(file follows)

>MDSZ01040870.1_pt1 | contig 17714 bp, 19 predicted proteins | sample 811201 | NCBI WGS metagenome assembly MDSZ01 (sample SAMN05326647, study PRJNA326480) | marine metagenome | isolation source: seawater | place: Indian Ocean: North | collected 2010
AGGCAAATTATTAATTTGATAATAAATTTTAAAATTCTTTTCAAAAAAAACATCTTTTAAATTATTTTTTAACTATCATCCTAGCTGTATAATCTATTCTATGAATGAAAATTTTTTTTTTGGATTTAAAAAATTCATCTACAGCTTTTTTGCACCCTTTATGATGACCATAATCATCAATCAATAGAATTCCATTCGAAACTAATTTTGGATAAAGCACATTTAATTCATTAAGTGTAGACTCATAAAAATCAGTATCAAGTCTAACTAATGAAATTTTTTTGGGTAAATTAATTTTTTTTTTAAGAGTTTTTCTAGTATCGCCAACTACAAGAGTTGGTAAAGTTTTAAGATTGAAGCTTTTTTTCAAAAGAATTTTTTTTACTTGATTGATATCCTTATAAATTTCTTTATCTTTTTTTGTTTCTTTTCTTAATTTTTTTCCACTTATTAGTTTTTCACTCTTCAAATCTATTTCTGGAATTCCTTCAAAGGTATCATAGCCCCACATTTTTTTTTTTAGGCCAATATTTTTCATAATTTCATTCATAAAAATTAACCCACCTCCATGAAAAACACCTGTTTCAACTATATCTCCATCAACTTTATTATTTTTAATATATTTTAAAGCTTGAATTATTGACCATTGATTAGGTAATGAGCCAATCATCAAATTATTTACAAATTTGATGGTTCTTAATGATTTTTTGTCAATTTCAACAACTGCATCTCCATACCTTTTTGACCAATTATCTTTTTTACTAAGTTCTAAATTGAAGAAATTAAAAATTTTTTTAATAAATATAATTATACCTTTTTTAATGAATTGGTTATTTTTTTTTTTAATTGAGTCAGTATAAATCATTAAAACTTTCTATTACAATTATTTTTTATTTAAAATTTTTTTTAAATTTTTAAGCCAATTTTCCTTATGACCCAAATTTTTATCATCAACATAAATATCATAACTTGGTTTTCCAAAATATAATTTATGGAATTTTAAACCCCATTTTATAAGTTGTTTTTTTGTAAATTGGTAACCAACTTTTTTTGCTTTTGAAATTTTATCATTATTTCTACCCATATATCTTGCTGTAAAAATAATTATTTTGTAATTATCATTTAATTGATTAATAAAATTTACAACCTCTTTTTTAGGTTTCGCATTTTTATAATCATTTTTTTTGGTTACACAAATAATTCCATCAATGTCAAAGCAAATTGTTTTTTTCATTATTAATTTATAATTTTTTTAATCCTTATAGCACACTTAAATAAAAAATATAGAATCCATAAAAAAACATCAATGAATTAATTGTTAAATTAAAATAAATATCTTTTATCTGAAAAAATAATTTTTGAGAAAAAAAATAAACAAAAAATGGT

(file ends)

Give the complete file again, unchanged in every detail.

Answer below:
>MDSZ01040870.1_pt1 | contig 17714 bp, 19 predicted proteins | sample 811201 | NCBI WGS metagenome assembly MDSZ01 (sample SAMN05326647, study PRJNA326480) | marine metagenome | isolation source: seawater | place: Indian Ocean: North | collected 2010
AGGCAAATTATTAATTTGATAATAAATTTTAAAATTCTTTTCAAAAAAAACATCTTTTAAATTATTTTTTAACTATCATCCTAGCTGTATAATCTATTCTATGAATGAAAATTTTTTTTTTGGATTTAAAAAATTCATCTACAGCTTTTTTGCACCCTTTATGATGACCATAATCATCAATCAATAGAATTCCATTCGAAACTAATTTTGGATAAAGCACATTTAATTCATTAAGTGTAGACTCATAAAAATCAGTATCAAGTCTAACTAATGAAATTTTTTTGGGTAAATTAATTTTTTTTTTAAGAGTTTTTCTAGTATCGCCAACTACAAGAGTTGGTAAAGTTTTAAGATTGAAGCTTTTTTTCAAAAGAATTTTTTTTACTTGATTGATATCCTTATAAATTTCTTTATCTTTTTTTGTTTCTTTTCTTAATTTTTTTCCACTTATTAGTTTTTCACTCTTCAAATCTATTTCTGGAATTCCTTCAAAGGTATCATAGCCCCACATTTTTTTTTTTAGGCCAATATTTTTCATAATTTCATTCATAAAAATTAACCCACCTCCATGAAAAACACCTGTTTCAACTATATCTCCATCAACTTTATTATTTTTAATATATTTTAAAGCTTGAATTATTGACCATTGATTAGGTAATGAGCCAATCATCAAATTATTTACAAATTTGATGGTTCTTAATGATTTTTTGTCAATTTCAACAACTGCATCTCCATACCTTTTTGACCAATTATCTTTTTTACTAAGTTCTAAATTGAAGAAATTAAAAATTTTTTTAATAAATATAATTATACCTTTTTTAATGAATTGGTTATTTTTTTTTTTAATTGAGTCAGTATAAATCATTAAAACTTTCTATTACAATTATTTTTTATTTAAAATTTTTTTTAAATTTTTAAGCCAATTTTCCTTATGACCCAAATTTTTATCATCAACATAAATATCATAACTTGGTTTTCCAAAATATAATTTATGGAATTTTAAACCCCATTTTATAAGTTGTTTTTTTGTAAATTGGTAACCAACTTTTTTTGCTTTTGAAATTTTATCATTATTTCTACCCATATATCTTGCTGTAAAAATAATTATTTTGTAATTATCATTTAATTGATTAATAAAATTTACAACCTCTTTTTTAGGTTTCGCATTTTTATAATCATTTTTTTTGGTTACACAAATAATTCCATCAATGTCAAAGCAAATTGTTTTTTTCATTATTAATTTATAATTTTTTTAATCCTTATAGCACACTTAAATAAAAAATATAGAATCCATAAAAAAACATCAATGAATTAATTGTTAAATTAAAATAAATATCTTTTATCTGAAAAAATAATTTTTGAGAAAAAAAATAAACAAAAAATGGT